Young women who were incarcerated as youth are among the panelists in a nationwide public forum on evidence-based alternatives to incarcerating girls. The event, which takes place Thursday, May 27, from 12 noon to 1:30 pm ET., is part of a virtual series, On the Road to Unlocked!: Investing in Our Children and Communities, presented and sponsored by The Social Justice Initiative at Bryn Mawr College (SJI) and Youth Advocate Programs (YAP), Inc. The National Human Services Assembly (NHSA) is a co-sponsor of the series.
Unlocked! highlights how a community-based continuum of care can serve as an alternative to ineffective youth justice approaches that disproportionately harm Black and Brown youth. According to the Vera Institute of Justice, women and girls are the fastest growing demographic in America’s prisons and jails. Like boys of color, Black and Brown girls are disproportionately represented in youth justice systems. The May 27th panelists’ life- and work experiences will help illuminate how community and in-home family services provide youth justice alternatives that address complex challenges facing girls.
The event will be moderated by Camille R. Quinn, PhD, Assistant Professor at The Ohio State University’s College of Social Work, a youth justice expert with more than fifteen years’ experience as a social and health services clinician and administrator. Dr. Quinn’s research focuses on mechanisms that underlie individual and structural barriers associated with recidivism and mental health disparities for Black girls and young women. She was reappointed by Governor Mike DeWine, to the Ohio Council on Juvenile Justice State Advisory Group. The May 27th panelists include the following:
Alyssa Beck is a member of the staff at the Delores Barr Weaver Policy Center, which uses political science and social science strategies that integrate lived experiences of girls and young women in the justice system to inform research, advocacy, training, and model programs. A survivor of sex trafficking who was incarcerated as a youth, Beck is a Survivor Mentor with the Policy Center’s Open Doors Outreach Network, which serves survivors ages 10-24. At the Policy Center, which is leading the Justice for Girls Reform movement, Beck has consulted with policymakers, anti-human trafficking, and girl-centered services leaders. She is a former member of the Annie E. Casey Foundation’s Juvenile Justice Youth Advisory Council, appointed by former Governor Rick Scott, and serves on Florida’s Juvenile Justice and Delinquency Prevention State Advisory Group.
Desiree Victor, Site Director at the Young Women's Freedom Center (YWFC), where she uses the critical lens of a feminist of color to contextually call out injustices that oppress communities of color, specifically those that affect young women. Victor’s work at YWFC empowers and inspires cis and trans young women, trans young men, and gender-expansive young people who have been disproportionately impacted by incarceration, racist and sexist policies, the juvenile and criminal justice systems, and/or the underground street economy, to create positive change in their lives and communities. Standing in her power as a self-identified Xicana and grounded in community knowledge and ancestral wisdom, Victor brings her lived experience, a master’s degree in Mexican American Studies/Education, and 15+ years of community work to her work at YWFC.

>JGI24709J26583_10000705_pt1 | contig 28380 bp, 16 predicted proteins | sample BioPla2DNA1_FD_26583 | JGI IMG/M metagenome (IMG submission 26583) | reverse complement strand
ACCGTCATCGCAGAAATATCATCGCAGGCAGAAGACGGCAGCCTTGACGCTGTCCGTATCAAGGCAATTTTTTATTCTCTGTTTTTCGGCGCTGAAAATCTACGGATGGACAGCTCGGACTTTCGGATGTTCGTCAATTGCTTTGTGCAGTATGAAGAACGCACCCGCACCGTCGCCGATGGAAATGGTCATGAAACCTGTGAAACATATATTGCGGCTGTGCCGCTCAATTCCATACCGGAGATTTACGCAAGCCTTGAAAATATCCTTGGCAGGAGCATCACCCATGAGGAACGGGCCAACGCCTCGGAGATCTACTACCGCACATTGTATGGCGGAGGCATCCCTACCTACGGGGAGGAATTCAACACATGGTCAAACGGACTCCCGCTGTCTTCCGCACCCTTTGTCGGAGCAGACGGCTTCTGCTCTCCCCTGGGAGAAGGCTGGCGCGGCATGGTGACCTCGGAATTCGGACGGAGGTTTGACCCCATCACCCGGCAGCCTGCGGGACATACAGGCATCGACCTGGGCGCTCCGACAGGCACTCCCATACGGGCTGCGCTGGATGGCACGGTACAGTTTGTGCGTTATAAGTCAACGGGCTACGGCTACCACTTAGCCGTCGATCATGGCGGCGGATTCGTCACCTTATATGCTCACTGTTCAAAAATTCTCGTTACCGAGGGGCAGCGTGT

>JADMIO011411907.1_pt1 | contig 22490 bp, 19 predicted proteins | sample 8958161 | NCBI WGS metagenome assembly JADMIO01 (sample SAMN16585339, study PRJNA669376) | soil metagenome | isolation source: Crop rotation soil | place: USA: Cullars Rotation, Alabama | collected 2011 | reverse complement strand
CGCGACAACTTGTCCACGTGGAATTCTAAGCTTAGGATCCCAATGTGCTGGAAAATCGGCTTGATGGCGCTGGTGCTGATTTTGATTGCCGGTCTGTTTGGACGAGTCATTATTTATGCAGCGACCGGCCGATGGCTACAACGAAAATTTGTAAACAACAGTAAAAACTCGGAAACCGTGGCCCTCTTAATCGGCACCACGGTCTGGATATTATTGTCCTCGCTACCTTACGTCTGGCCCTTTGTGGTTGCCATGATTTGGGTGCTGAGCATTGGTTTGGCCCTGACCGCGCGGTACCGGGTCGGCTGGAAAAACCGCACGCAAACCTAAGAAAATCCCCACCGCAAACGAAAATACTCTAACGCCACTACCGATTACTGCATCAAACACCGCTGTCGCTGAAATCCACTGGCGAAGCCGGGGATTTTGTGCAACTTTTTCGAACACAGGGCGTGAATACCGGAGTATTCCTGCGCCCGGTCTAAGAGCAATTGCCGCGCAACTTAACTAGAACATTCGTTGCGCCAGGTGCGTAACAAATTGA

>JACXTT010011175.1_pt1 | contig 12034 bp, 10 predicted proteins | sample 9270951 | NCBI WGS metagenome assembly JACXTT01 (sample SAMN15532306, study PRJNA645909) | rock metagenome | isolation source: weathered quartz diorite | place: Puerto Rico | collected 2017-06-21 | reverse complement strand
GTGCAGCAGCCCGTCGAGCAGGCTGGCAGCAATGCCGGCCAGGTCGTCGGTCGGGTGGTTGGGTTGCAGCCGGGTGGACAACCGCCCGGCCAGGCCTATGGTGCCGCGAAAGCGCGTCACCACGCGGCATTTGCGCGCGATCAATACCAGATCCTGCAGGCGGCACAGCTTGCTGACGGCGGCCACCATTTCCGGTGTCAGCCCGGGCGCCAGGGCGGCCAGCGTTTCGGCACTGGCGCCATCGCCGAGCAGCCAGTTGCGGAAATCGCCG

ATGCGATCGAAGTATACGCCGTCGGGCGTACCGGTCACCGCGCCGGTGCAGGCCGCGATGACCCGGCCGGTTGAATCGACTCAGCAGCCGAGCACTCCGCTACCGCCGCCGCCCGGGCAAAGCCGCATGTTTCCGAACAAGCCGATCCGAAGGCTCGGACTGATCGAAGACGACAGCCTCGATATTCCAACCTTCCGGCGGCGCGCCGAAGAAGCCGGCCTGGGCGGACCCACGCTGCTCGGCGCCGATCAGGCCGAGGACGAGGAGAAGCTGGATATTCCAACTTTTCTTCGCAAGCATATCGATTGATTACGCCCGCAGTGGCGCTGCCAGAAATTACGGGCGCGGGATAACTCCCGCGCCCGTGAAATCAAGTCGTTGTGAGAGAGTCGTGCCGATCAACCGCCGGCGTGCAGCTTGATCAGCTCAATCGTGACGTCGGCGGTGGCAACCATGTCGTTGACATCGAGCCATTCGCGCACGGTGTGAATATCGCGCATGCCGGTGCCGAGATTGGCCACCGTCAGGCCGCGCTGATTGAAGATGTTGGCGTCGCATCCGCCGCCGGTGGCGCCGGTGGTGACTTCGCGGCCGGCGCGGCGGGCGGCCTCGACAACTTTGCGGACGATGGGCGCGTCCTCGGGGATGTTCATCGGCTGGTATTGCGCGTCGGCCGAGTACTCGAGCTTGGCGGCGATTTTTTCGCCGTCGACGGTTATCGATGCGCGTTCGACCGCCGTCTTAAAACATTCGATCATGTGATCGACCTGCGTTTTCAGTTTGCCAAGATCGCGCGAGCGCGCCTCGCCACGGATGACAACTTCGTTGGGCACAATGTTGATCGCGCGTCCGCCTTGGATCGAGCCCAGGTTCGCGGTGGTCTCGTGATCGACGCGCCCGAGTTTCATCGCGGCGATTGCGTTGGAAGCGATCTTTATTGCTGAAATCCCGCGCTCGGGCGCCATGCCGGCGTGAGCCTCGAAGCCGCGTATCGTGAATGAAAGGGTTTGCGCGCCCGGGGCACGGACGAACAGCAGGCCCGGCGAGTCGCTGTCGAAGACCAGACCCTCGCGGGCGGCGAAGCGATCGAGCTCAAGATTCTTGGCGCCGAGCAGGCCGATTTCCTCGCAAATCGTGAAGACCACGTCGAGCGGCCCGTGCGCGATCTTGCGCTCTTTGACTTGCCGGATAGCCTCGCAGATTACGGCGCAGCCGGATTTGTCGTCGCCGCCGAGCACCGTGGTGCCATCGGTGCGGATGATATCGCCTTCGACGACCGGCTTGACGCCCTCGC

Zaneyah, 19, is a participant in Youth Advocate Programs (YAP), Inc. Essex County, New Jersey Community Re-Integration Services program. She asked to remain in YAP after receiving the program's re-entry support services when she returned to the community last year. Zaneyah spent 11 months in youth prison on an assault charge followed by a few weeks in a transitional congregate care facility. Zaneyah says with support from her YAP Advocate Kayla Culbreath and her team, she now understands that anger issues leading to her incarceration were connected to her childhood. She grew up with her paternal grandmother and says even though everyone agreed it was for the best, she was angry about not being able live with her mother. Zaneyah initially received YAP’s alternative-to-youth incarceration services at age 15 when she was on probation for fighting. She believes she would have turned her life around sooner had she been allowed to remain in YAP instead of spending nearly a year incarcerated. Since receiving re-entry services from YAP, Zaneyah sees her strengths as a leader and a creative person with a bright future. She has graduated high school, passed her written test for a driver’s permit and has been working full-time as an assistant store manager.
About the Sponsors
SJI utilizes its four pathways to co-create a just world for all. YAP provides alternatives to youth incarceration, and NHSA strengthens health and human services in the United States through the active involvement and leadership of its members.
Learn more about the Unlocked! Series and register for the May 27 event.